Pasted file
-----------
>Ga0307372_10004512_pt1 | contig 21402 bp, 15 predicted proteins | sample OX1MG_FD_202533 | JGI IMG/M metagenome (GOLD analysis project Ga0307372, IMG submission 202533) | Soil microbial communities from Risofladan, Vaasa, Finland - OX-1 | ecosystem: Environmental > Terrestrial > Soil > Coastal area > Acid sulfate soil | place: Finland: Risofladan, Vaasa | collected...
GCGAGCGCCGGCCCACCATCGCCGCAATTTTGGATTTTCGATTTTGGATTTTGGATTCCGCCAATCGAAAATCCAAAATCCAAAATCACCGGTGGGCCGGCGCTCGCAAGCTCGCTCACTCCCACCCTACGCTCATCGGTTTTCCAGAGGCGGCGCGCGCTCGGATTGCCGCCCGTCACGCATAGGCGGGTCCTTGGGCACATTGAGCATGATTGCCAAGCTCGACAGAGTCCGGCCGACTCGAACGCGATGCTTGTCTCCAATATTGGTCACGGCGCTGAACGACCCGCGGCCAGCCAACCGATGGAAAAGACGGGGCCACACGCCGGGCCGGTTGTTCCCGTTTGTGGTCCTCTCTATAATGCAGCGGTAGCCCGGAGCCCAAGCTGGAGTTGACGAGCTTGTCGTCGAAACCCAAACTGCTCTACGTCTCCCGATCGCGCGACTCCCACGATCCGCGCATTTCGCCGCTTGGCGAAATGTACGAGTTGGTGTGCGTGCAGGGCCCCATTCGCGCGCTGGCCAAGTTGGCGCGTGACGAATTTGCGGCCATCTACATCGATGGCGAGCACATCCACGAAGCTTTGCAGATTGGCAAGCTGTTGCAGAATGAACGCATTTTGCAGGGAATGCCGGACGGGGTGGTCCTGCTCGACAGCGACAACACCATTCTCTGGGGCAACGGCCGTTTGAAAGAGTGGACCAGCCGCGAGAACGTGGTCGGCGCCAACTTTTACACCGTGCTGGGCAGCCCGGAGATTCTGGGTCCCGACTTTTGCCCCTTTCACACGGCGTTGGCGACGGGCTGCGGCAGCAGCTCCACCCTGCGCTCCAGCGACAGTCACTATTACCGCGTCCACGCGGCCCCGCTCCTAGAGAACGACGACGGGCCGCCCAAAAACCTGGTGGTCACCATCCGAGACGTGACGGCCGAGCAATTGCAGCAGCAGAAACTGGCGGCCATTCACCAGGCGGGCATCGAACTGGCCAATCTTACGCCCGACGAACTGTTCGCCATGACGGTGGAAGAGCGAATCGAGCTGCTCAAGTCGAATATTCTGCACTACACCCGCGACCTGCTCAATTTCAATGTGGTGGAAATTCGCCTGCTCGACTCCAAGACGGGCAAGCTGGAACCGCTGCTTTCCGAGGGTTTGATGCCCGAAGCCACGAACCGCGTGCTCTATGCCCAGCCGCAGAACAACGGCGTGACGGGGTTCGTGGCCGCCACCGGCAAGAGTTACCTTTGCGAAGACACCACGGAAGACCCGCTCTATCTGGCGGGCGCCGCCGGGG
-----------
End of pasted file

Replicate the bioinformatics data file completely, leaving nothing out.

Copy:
>Ga0307372_10004512_pt1 | contig 21402 bp, 15 predicted proteins | sample OX1MG_FD_202533 | JGI IMG/M metagenome (GOLD analysis project Ga0307372, IMG submission 202533) | Soil microbial communities from Risofladan, Vaasa, Finland - OX-1 | ecosystem: Environmental > Terrestrial > Soil > Coastal area > Acid sulfate soil | place: Finland: Risofladan, Vaasa | collected...
GCGAGCGCCGGCCCACCATCGCCGCAATTTTGGATTTTCGATTTTGGATTTTGGATTCCGCCAATCGAAAATCCAAAATCCAAAATCACCGGTGGGCCGGCGCTCGCAAGCTCGCTCACTCCCACCCTACGCTCATCGGTTTTCCAGAGGCGGCGCGCGCTCGGATTGCCGCCCGTCACGCATAGGCGGGTCCTTGGGCACATTGAGCATGATTGCCAAGCTCGACAGAGTCCGGCCGACTCGAACGCGATGCTTGTCTCCAATATTGGTCACGGCGCTGAACGACCCGCGGCCAGCCAACCGATGGAAAAGACGGGGCCACACGCCGGGCCGGTTGTTCCCGTTTGTGGTCCTCTCTATAATGCAGCGGTAGCCCGGAGCCCAAGCTGGAGTTGACGAGCTTGTCGTCGAAACCCAAACTGCTCTACGTCTCCCGATCGCGCGACTCCCACGATCCGCGCATTTCGCCGCTTGGCGAAATGTACGAGTTGGTGTGCGTGCAGGGCCCCATTCGCGCGCTGGCCAAGTTGGCGCGTGACGAATTTGCGGCCATCTACATCGATGGCGAGCACATCCACGAAGCTTTGCAGATTGGCAAGCTGTTGCAGAATGAACGCATTTTGCAGGGAATGCCGGACGGGGTGGTCCTGCTCGACAGCGACAACACCATTCTCTGGGGCAACGGCCGTTTGAAAGAGTGGACCAGCCGCGAGAACGTGGTCGGCGCCAACTTTTACACCGTGCTGGGCAGCCCGGAGATTCTGGGTCCCGACTTTTGCCCCTTTCACACGGCGTTGGCGACGGGCTGCGGCAGCAGCTCCACCCTGCGCTCCAGCGACAGTCACTATTACCGCGTCCACGCGGCCCCGCTCCTAGAGAACGACGACGGGCCGCCCAAAAACCTGGTGGTCACCATCCGAGACGTGACGGCCGAGCAATTGCAGCAGCAGAAACTGGCGGCCATTCACCAGGCGGGCATCGAACTGGCCAATCTTACGCCCGACGAACTGTTCGCCATGACGGTGGAAGAGCGAATCGAGCTGCTCAAGTCGAATATTCTGCACTACACCCGCGACCTGCTCAATTTCAATGTGGTGGAAATTCGCCTGCTCGACTCCAAGACGGGCAAGCTGGAACCGCTGCTTTCCGAGGGTTTGATGCCCGAAGCCACGAACCGCGTGCTCTATGCCCAGCCGCAGAACAACGGCGTGACGGGGTTCGTGGCCGCCACCGGCAAGAGTTACCTTTGCGAAGACACCACGGAAGACCCGCTCTATCTGGCGGGCGCCGCCGGGG